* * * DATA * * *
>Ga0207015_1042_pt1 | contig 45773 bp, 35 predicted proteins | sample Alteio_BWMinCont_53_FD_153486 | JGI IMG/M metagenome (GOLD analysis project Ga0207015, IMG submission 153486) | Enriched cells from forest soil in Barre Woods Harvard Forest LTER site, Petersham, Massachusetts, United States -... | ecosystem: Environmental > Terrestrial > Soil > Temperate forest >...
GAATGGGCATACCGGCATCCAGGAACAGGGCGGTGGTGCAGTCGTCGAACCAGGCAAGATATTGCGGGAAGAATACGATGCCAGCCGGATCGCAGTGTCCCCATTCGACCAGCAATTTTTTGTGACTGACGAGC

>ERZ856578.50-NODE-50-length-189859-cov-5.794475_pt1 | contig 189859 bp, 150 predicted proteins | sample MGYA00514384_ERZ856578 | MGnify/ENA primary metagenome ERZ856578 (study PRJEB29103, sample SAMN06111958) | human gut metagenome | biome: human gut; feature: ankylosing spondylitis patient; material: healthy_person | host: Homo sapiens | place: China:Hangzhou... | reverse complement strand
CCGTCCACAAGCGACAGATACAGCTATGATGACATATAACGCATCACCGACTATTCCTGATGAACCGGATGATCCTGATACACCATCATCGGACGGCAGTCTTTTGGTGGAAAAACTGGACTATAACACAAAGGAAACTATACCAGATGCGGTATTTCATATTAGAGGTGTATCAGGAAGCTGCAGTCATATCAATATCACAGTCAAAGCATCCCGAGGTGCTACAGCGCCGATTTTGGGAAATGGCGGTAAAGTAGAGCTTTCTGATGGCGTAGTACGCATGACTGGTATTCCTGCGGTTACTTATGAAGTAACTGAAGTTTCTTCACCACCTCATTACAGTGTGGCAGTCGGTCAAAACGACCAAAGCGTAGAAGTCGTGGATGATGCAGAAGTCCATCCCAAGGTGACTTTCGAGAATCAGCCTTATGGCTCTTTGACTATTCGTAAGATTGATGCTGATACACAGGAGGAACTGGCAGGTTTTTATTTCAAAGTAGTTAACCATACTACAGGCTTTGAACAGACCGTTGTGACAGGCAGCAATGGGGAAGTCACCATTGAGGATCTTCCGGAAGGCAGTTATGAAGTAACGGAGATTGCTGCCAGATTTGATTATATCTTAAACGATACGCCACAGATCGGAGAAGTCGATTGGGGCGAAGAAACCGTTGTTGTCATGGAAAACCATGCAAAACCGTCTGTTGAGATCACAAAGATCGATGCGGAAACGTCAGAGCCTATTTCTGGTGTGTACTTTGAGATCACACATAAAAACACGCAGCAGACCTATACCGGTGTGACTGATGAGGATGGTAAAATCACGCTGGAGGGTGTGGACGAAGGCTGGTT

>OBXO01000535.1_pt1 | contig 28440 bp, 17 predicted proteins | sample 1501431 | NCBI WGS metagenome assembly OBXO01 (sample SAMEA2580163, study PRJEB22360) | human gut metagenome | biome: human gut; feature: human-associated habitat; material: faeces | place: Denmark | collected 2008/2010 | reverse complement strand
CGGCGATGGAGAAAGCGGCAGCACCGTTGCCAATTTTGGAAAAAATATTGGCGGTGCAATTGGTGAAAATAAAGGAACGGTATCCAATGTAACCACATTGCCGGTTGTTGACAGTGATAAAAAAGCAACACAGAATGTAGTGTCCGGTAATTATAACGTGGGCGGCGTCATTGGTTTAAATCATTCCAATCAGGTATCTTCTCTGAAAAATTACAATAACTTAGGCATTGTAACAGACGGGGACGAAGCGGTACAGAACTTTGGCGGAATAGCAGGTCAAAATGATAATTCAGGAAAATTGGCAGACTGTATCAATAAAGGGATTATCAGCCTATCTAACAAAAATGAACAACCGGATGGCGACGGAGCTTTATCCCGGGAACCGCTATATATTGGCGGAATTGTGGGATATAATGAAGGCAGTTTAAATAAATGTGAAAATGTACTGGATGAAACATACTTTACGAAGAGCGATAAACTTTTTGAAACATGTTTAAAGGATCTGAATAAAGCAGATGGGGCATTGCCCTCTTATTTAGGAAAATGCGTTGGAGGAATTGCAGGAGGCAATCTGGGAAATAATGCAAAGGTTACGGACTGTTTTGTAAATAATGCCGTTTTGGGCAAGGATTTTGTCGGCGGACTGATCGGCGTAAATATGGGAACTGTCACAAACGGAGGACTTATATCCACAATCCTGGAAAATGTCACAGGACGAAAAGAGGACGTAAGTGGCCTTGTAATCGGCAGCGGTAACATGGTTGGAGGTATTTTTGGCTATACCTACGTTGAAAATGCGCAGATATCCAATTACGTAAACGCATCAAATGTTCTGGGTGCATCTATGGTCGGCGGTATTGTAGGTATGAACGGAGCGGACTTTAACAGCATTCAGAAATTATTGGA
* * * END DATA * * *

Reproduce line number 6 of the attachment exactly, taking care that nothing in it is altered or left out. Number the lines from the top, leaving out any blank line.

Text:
CGGCGATGGAGAAAGCGGCAGCACCGTTGCCAATTTTGGAAAAAATATTGGCGGTGCAATTGGTGAAAATAAAGGAACGGTATCCAATGTAACCACATTGCCGGTTGTTGACAGTGATAAAAAAGCAACACAGAATGTAGTGTCCGGTAATTATAACGTGGGCGGCGTCATTGGTTTAAATCATTCCAATCAGGTATCTTCTCTGAAAAATTACAATAACTTAGGCATTGTAACAGACGGGGACGAAGCGGTACAGAACTTTGGCGGAATAGCAGGTCAAAATGATAATTCAGGAAAATTGGCAGACTGTATCAATAAAGGGATTATCAGCCTATCTAACAAAAATGAACAACCGGATGGCGACGGAGCTTTATCCCGGGAACCGCTATATATTGGCGGAATTGTGGGATATAATGAAGGCAGTTTAAATAAATGTGAAAATGTACTGGATGAAACATACTTTACGAAGAGCGATAAACTTTTTGAAACATGTTTAAAGGATCTGAATAAAGCAGATGGGGCATTGCCCTCTTATTTAGGAAAATGCGTTGGAGGAATTGCAGGAGGCAATCTGGGAAATAATGCAAAGGTTACGGACTGTTTTGTAAATAATGCCGTTTTGGGCAAGGATTTTGTCGGCGGACTGATCGGCGTAAATATGGGAACTGTCACAAACGGAGGACTTATATCCACAATCCTGGAAAATGTCACAGGACGAAAAGAGGACGTAAGTGGCCTTGTAATCGGCAGCGGTAACATGGTTGGAGGTATTTTTGGCTATACCTACGTTGAAAATGCGCAGATATCCAATTACGTAAACGCATCAAATGTTCTGGGTGCATCTATGGTCGGCGGTATTGTAGGTATGAACGGAGCGGACTTTAACAGCATTCAGAAATTATTGGA